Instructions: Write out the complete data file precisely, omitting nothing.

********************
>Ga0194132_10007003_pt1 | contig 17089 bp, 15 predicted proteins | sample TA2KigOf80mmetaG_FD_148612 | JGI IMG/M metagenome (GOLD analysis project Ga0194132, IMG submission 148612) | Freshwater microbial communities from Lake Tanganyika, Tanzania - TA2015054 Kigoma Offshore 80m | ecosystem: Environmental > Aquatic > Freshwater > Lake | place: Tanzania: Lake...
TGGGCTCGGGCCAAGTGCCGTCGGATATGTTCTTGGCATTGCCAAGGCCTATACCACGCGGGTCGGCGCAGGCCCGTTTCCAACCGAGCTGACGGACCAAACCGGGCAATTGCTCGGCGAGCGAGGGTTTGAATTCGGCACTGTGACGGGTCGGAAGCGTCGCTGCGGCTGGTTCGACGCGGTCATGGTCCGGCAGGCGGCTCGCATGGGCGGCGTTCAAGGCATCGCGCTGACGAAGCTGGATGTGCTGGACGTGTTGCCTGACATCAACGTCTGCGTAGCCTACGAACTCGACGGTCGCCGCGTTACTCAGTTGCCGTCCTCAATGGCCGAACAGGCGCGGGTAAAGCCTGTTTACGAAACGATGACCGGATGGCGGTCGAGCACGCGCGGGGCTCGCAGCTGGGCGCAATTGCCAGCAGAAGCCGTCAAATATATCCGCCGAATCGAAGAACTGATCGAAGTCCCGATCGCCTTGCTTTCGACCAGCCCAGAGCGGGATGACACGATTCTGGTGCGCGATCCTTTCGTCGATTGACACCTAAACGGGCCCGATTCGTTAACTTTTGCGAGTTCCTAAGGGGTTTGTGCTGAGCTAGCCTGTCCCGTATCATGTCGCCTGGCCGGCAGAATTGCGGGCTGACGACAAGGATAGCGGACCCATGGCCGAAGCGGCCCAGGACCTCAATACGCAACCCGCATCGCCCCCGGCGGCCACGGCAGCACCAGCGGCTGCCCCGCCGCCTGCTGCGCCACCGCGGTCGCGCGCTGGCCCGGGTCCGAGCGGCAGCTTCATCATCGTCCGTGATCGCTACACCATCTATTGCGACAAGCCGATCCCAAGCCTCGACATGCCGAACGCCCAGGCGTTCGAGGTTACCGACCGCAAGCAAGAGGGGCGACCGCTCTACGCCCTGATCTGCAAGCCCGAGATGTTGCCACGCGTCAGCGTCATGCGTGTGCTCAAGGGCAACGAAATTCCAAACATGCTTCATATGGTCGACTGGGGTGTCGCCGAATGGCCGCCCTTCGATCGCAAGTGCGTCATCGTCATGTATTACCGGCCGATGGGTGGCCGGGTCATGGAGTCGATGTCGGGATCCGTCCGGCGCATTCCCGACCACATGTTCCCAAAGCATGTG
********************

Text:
>Ga0194132_10007003_pt1 | contig 17089 bp, 15 predicted proteins | sample TA2KigOf80mmetaG_FD_148612 | JGI IMG/M metagenome (GOLD analysis project Ga0194132, IMG submission 148612) | Freshwater microbial communities from Lake Tanganyika, Tanzania - TA2015054 Kigoma Offshore 80m | ecosystem: Environmental > Aquatic > Freshwater > Lake | place: Tanzania: Lake...
TGGGCTCGGGCCAAGTGCCGTCGGATATGTTCTTGGCATTGCCAAGGCCTATACCACGCGGGTCGGCGCAGGCCCGTTTCCAACCGAGCTGACGGACCAAACCGGGCAATTGCTCGGCGAGCGAGGGTTTGAATTCGGCACTGTGACGGGTCGGAAGCGTCGCTGCGGCTGGTTCGACGCGGTCATGGTCCGGCAGGCGGCTCGCATGGGCGGCGTTCAAGGCATCGCGCTGACGAAGCTGGATGTGCTGGACGTGTTGCCTGACATCAACGTCTGCGTAGCCTACGAACTCGACGGTCGCCGCGTTACTCAGTTGCCGTCCTCAATGGCCGAACAGGCGCGGGTAAAGCCTGTTTACGAAACGATGACCGGATGGCGGTCGAGCACGCGCGGGGCTCGCAGCTGGGCGCAATTGCCAGCAGAAGCCGTCAAATATATCCGCCGAATCGAAGAACTGATCGAAGTCCCGATCGCCTTGCTTTCGACCAGCCCAGAGCGGGATGACACGATTCTGGTGCGCGATCCTTTCGTCGATTGACACCTAAACGGGCCCGATTCGTTAACTTTTGCGAGTTCCTAAGGGGTTTGTGCTGAGCTAGCCTGTCCCGTATCATGTCGCCTGGCCGGCAGAATTGCGGGCTGACGACAAGGATAGCGGACCCATGGCCGAAGCGGCCCAGGACCTCAATACGCAACCCGCATCGCCCCCGGCGGCCACGGCAGCACCAGCGGCTGCCCCGCCGCCTGCTGCGCCACCGCGGTCGCGCGCTGGCCCGGGTCCGAGCGGCAGCTTCATCATCGTCCGTGATCGCTACACCATCTATTGCGACAAGCCGATCCCAAGCCTCGACATGCCGAACGCCCAGGCGTTCGAGGTTACCGACCGCAAGCAAGAGGGGCGACCGCTCTACGCCCTGATCTGCAAGCCCGAGATGTTGCCACGCGTCAGCGTCATGCGTGTGCTCAAGGGCAACGAAATTCCAAACATGCTTCATATGGTCGACTGGGGTGTCGCCGAATGGCCGCCCTTCGATCGCAAGTGCGTCATCGTCATGTATTACCGGCCGATGGGTGGCCGGGTCATGGAGTCGATGTCGGGATCCGTCCGGCGCATTCCCGACCACATGTTCCCAAAGCATGTG